Bruce W. Davidson
On January 2, about fifty thousand young adults gathered in Atlanta to participate in the Passion 2017 conference. People outside evangelicalism might imagine something named “Passion” to be an event for romantic novelists or their fans, but it was actually a kind of religious pep rally. The title typifies a significant religious shift of recent years, one turning away from doctrine and toward emotion – a kind of religious Romanticism. Nowadays, numerous Christian books, conferences, and even churches bear the word “passion” in their titles. In past eras, church people congregated to debate doctrinal and moral issues; now they hold events to celebrate their emotions.
The original Romantic movement of the early nineteenth century was basically a reaction against Enlightenment rationalism, with its elevation of science and cold rationality above everything else. In opposition, the Romantics celebrated sensation, feeling, and aesthetics. Adopting a therapeutic view of human existence, the Romantics often also held society to blame for mankind’s problems, not inborn sinful inclinations – the latter according with the historic view of Christianity. Their optimistic view of human nature has undergirded much of the political agitation and clamor of subsequent times for radical change.
Though he did not really deal directly with Romanticism, the eighteenth-century American theologian Jonathan Edwards was driven to examine the problem of emotional excesses during the religious revivals of his time. He became a determined opponent of irrational religious emotionalism, often speaking of passion as a wild, sinful abandonment of self-control, along with narcissism. In one sermon he observes, “Men in the heat of their passion don’t keep themselves within the bounds of decency and good order.”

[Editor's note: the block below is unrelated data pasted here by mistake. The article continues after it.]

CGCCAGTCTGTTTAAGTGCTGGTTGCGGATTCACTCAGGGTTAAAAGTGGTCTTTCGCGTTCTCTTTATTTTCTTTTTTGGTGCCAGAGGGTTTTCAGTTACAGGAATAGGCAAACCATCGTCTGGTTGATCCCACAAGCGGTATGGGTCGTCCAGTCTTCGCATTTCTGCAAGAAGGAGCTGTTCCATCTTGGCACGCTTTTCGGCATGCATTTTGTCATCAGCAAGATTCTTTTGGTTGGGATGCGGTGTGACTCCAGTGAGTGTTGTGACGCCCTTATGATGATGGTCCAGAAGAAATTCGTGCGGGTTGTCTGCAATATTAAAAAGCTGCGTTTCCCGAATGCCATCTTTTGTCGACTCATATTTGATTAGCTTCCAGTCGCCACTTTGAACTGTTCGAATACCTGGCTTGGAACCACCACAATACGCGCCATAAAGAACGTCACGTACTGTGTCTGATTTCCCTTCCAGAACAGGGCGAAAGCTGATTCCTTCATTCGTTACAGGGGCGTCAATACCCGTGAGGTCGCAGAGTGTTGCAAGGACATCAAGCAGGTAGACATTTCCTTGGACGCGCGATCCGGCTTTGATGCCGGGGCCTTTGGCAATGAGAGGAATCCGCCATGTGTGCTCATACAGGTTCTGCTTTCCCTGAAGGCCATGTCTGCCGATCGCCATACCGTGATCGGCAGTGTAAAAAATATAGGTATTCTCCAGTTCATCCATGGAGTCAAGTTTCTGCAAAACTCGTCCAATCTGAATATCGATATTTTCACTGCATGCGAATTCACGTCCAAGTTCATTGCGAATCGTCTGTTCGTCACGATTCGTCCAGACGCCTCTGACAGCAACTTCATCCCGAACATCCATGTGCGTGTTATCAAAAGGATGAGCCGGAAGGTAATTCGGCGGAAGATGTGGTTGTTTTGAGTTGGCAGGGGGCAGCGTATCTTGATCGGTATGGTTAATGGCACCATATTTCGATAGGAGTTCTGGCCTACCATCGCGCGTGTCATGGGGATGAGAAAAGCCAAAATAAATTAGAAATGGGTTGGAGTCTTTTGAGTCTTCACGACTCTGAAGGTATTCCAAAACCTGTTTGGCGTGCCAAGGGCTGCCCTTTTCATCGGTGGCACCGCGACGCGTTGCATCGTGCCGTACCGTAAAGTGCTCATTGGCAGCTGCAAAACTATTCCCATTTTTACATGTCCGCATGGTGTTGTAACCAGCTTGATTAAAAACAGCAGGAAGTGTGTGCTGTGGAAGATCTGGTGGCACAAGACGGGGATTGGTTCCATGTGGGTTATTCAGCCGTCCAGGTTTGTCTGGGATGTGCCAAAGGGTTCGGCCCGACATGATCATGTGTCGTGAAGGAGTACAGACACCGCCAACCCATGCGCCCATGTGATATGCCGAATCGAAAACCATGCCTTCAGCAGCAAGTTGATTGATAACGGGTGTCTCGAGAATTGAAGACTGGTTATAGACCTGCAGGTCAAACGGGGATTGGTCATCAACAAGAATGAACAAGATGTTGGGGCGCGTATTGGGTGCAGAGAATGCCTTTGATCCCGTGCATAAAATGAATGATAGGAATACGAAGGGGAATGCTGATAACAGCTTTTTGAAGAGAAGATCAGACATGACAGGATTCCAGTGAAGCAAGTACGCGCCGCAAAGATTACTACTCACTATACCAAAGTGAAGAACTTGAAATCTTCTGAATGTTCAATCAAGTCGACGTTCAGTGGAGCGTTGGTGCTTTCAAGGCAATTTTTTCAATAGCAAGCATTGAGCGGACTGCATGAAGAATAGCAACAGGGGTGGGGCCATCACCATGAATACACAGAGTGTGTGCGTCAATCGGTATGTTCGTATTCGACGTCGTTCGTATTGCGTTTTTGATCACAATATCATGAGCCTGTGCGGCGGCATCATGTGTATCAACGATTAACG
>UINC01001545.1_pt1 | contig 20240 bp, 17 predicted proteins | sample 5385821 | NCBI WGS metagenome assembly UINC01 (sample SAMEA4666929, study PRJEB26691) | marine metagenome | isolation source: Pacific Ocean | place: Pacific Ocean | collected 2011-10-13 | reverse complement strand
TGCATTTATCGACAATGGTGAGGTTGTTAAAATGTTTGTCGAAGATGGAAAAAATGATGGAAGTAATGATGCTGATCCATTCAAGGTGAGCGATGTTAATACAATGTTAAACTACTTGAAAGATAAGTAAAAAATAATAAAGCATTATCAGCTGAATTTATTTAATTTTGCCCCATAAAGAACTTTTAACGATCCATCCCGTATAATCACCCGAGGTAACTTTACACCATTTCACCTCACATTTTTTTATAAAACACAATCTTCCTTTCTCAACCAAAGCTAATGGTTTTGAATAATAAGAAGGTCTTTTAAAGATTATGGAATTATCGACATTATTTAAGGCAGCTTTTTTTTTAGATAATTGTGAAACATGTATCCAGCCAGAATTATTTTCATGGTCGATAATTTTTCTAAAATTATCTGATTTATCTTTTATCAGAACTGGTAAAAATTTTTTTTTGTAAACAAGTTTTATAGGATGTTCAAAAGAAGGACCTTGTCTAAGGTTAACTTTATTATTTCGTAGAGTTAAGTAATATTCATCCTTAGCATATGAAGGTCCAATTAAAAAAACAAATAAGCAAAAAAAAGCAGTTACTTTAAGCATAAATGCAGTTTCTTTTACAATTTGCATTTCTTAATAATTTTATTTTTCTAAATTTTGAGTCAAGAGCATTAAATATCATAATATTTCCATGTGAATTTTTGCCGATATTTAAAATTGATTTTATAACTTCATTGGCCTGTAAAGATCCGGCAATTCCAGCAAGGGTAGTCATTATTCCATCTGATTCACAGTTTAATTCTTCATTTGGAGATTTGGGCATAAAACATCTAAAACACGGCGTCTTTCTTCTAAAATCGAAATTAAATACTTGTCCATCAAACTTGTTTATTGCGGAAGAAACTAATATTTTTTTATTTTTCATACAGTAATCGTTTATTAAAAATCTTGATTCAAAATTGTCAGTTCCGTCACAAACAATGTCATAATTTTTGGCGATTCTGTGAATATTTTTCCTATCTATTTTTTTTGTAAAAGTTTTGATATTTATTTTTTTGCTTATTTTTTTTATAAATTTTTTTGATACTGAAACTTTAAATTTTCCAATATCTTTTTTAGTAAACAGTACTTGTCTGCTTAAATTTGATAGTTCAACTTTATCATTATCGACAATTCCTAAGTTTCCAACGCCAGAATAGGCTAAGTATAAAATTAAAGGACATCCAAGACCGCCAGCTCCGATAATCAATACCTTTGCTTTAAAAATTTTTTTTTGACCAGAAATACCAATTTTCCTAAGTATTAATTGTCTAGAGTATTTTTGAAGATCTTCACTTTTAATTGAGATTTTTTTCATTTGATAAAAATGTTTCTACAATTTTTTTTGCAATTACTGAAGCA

Likewise, an emotionally oriented outlook underlies much of the thinking and behavior of our own therapeutic age. In its reaction against contemporary scientific rationalism, Postmodernism can be seen as one recent manifestation of Romanticism, as Gene Veith remarks. Among Christians, that trend has taken the form of a rebellion against a focus on theology and an emphasis on religious experience.
This contemporary Christian phenomenon has many roots in the nineteenth and early twentieth centuries. For example, C.S. Lewis strongly reacted against the rationalism of his day and expressed his love for Romanticism in his review of Tolkien’s novel The Lord of the Rings, which he praised as a work of true Romanticism. Both Tolkien and Lewis were Romantics who felt a strong attraction to the medieval world and were repelled by the anti-supernatural scientism of their time. Though we owe great fiction and significant insights to these gifted writers, they sometimes allow feeling, imagination, and tradition to carry more weight than scriptural understanding and sound reasoning.